- In March 2020, the Council told Mr K’s solicitor it would remove the reference to solar panels from the legal documents when the boundary of the property was decided.
- A month later, the Council gave Mr K the revised plans, including a map of the amended boundary. It asked Mr K to confirm if he was happy to continue as set out in the documents.
- Mr K said due to COVID-19, it took him a month to return his agreement to the Council.
- The Council accepted Mr K’s agreement and sent its completed transfer documents to Mr K’s solicitor. However, in error it had put in the wrong address for the property. It said it issued a correctly amended version of the documents the same day.
- A week later, Mr K’s solicitor returned a signed version of the wrongly addressed transfer documents to the Council. He had hand amended the address to correct the Council’s error. However, the Council told Mr K’s solicitor it could not accept the documents as these had been amended by hand.
- Mr K was unhappy with how the Council had handled the RTB process, and so in July 2020 he complained to the Council. He said it had taken nine months so far for him to try to buy the property under the RTB process and the Council had caused delays because:
- it had wrongly referred to solar panels in its transfer documents;
- its consideration of the property boundary was flawed and it eventually agreed to the correct boundary as set out in the HM Land Registry records all along; and
- it had put the wrong address in the transfer documents.
- It identified its error with the solar panels at an early stage and it had told Mr K’s solicitor it would correct this when the property boundary was confirmed;
- It told Mr K’s solicitor in March 2020 that it could not provide the transfer documents as the boundary was not confirmed, and it confirmed this in April 2020.
- It sent the transfer documents in May 2020 but acknowledged these had the wrong property address. However, Mr K’s solicitor had wrongly hand amended these. It then sent the correct version of the transfer documents on the same day and told Mr K’s solicitor it could not accept his hand amended version.
- It had not yet received the completed transfer documents from Mr K’s solicitor.
- he understood the impact COVID-19 had but thought the Council should have contingency plans to deal with disruption;
- its communication with him was poor as it did not return some of his calls and it did not acknowledge or respond to his distress;
- it lost two signed documents his solicitor sent to it; and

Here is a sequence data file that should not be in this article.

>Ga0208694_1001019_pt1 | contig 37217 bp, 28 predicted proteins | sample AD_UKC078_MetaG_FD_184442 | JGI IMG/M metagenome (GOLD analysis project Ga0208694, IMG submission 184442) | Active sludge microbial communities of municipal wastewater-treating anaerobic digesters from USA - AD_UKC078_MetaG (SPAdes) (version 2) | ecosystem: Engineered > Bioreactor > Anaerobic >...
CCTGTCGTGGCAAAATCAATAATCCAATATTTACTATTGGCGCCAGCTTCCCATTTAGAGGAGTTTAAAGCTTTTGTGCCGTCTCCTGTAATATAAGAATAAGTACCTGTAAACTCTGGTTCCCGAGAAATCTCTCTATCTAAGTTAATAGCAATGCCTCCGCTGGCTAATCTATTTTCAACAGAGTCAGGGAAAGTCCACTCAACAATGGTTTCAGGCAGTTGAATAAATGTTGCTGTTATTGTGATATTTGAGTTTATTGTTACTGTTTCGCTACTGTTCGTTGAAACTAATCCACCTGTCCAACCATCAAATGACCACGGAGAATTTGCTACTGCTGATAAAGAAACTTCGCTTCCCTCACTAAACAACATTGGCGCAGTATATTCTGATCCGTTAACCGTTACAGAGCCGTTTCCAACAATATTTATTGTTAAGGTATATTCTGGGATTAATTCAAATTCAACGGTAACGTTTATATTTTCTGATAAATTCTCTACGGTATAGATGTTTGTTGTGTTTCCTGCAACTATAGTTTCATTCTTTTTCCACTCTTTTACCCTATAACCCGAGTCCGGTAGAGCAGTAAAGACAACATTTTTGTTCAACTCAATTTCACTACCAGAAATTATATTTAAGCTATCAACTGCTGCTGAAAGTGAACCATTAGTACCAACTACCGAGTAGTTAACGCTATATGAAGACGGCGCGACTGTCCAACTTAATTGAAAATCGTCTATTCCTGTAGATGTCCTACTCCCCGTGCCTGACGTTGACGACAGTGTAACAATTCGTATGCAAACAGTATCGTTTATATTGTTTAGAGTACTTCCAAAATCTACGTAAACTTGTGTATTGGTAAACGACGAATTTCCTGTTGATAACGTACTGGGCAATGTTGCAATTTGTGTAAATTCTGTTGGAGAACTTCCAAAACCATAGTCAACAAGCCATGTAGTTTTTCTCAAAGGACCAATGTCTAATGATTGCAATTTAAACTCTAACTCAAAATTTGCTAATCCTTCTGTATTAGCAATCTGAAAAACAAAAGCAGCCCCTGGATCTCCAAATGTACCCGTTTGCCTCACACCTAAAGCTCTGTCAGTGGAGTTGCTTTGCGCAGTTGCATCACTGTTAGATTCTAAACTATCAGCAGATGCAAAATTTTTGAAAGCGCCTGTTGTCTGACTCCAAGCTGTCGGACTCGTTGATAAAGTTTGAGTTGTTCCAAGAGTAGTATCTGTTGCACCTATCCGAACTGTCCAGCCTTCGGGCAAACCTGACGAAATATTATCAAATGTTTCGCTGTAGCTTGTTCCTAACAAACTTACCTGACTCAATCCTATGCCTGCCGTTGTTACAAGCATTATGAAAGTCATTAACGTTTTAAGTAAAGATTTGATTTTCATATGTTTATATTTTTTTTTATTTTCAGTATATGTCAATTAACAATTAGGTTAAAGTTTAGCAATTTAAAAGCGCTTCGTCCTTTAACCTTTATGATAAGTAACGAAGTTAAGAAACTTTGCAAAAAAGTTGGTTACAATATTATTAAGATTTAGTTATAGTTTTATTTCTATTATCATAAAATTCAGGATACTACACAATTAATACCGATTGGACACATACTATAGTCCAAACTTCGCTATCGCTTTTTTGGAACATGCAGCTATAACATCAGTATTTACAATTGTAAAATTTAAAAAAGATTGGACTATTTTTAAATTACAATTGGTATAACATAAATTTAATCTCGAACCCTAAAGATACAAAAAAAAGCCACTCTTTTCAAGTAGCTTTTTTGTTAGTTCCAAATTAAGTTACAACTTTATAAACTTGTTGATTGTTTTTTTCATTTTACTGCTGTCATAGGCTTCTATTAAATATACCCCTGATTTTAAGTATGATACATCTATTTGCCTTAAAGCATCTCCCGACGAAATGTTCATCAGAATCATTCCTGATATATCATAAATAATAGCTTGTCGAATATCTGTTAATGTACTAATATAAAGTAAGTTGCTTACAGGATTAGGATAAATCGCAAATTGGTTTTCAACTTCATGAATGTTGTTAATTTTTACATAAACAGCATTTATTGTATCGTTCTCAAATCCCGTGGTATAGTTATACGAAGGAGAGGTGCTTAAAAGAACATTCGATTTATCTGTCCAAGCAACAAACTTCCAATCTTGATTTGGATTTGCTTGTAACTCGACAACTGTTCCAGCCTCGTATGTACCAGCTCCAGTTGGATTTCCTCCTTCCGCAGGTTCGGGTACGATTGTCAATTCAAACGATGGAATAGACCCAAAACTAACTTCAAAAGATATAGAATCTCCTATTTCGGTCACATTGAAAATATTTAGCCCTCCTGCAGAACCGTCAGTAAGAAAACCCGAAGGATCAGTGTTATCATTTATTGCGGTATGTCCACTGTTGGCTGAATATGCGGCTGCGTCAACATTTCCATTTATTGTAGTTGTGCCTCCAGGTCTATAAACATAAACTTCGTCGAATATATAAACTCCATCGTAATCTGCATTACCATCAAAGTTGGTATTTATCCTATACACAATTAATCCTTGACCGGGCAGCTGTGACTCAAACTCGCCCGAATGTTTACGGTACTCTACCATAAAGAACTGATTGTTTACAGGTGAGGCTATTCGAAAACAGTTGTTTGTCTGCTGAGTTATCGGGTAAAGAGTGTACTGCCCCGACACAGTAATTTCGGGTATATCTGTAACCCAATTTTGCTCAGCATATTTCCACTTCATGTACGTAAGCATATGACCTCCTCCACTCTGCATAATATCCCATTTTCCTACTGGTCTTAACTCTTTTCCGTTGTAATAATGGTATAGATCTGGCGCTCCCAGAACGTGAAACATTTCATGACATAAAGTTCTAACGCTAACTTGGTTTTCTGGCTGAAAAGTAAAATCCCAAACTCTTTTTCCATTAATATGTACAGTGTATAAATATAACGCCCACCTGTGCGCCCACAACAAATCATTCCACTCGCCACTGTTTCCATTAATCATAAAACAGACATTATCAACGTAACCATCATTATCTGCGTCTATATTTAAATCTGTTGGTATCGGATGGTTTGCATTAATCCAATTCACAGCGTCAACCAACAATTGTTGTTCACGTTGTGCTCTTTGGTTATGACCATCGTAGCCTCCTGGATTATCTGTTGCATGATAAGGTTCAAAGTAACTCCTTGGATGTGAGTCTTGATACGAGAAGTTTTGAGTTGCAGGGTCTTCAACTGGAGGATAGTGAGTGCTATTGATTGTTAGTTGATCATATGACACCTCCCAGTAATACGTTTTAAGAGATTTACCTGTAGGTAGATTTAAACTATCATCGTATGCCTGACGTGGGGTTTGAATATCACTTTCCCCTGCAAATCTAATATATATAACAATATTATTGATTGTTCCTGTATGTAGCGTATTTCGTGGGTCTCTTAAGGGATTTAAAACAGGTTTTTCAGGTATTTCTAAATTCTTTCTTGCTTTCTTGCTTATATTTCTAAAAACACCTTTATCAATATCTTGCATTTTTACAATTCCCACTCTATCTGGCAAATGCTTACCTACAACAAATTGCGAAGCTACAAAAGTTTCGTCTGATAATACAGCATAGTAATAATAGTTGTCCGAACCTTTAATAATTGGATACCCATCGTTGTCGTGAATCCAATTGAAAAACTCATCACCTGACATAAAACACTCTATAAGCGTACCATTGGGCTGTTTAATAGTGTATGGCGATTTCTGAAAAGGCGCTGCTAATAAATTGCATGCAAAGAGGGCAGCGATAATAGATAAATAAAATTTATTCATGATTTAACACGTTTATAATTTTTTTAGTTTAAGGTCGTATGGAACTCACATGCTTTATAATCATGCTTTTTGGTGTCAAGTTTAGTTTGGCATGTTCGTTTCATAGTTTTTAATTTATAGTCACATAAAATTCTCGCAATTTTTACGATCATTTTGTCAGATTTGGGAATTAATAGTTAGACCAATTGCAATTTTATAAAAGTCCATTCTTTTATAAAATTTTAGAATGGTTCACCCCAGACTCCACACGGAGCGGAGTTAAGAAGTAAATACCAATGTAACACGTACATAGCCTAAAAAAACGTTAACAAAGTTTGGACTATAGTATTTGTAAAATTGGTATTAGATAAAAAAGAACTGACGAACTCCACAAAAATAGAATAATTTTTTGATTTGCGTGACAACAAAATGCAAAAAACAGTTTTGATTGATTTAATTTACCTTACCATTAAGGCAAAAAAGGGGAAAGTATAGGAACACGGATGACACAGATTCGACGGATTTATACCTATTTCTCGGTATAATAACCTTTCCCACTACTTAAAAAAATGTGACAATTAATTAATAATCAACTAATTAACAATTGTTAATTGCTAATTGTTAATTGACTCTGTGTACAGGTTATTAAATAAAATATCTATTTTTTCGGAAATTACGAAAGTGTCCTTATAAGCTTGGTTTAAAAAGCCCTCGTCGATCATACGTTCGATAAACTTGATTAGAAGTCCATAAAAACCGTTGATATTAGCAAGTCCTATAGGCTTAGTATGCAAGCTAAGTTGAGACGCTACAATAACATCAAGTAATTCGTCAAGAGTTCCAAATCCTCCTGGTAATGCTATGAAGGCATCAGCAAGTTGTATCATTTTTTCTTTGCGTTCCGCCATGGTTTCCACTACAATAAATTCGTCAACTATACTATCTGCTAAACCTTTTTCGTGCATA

- he experienced distress because of the Council’s handling of the boundary issue.
- it did not find fault in its complaints handling, as it had responded to Mr K’s complaint informally in August 2020.
- Mr K decided not to dispute the boundary after his call with its officer in 2019, but first raised this concern in February 2020. It agreed there were some delays to confirm the boundary between February 2020 and April 2020 due to COVID-19. It explained this put unprecedented pressure which impacted in on other services until it could put new measures of working in place.
- its error in the first transfer documents in referring to solar panels did not cause a delay as the boundary had to be agreed.
- it acknowledged it had sent the wrongly addressed property transfer documents to Mr K’s solicitor. However, his solicitor amended the wrongly addressed transfer documents by hand, which the Council could not accept. It then sent a correct version of the document the same day. It accepted this caused a short delay and apologised, but it said any further delay was not due to the Council’s action.
- it appreciated Mr K’s frustration that it did not receive the documents sent by his solicitor. However, it said this was outside the Council’s control.
- Mr K complains about the Council’s handling of the RTB process between July 2019 and September 2020. He brought his concerns to our attention in November 2020. We expect complainants to bring their concerns to our attention within 12 months of the actions complained about. And so, part of Mr K’s complaint is late.
- However, I found it appropriate to exercise my discretion and consider the matter from July 2019. This is because Mr K continued to raise his concerns with the Council. Once the Council’s complaint process had been exhausted, he did not delay complaining to the Ombudsman. In addition, I also consider it was reasonable for Mr K to wait until the RTB process finished before bringing his complaint to us. I have therefore considered all parts of Mr K’s complaint.
- In July 2019 Mr K told the Council the property boundary it set out in the Section 125 Notice was wrong. However, the Council and Mr K then spoke by telephone. The Council’s note of the call says Mr K said he did not want to continue to challenge the boundary. And so, it did not investigate whether the boundary was correct.
- Mr K disagrees with the Council’s view of the call. He says he wanted to challenge the boundary. The recording of the call is no longer available, and so I cannot say what was agreed during the call. I cannot therefore find the Council at fault for not investigating the property boundary at this stage.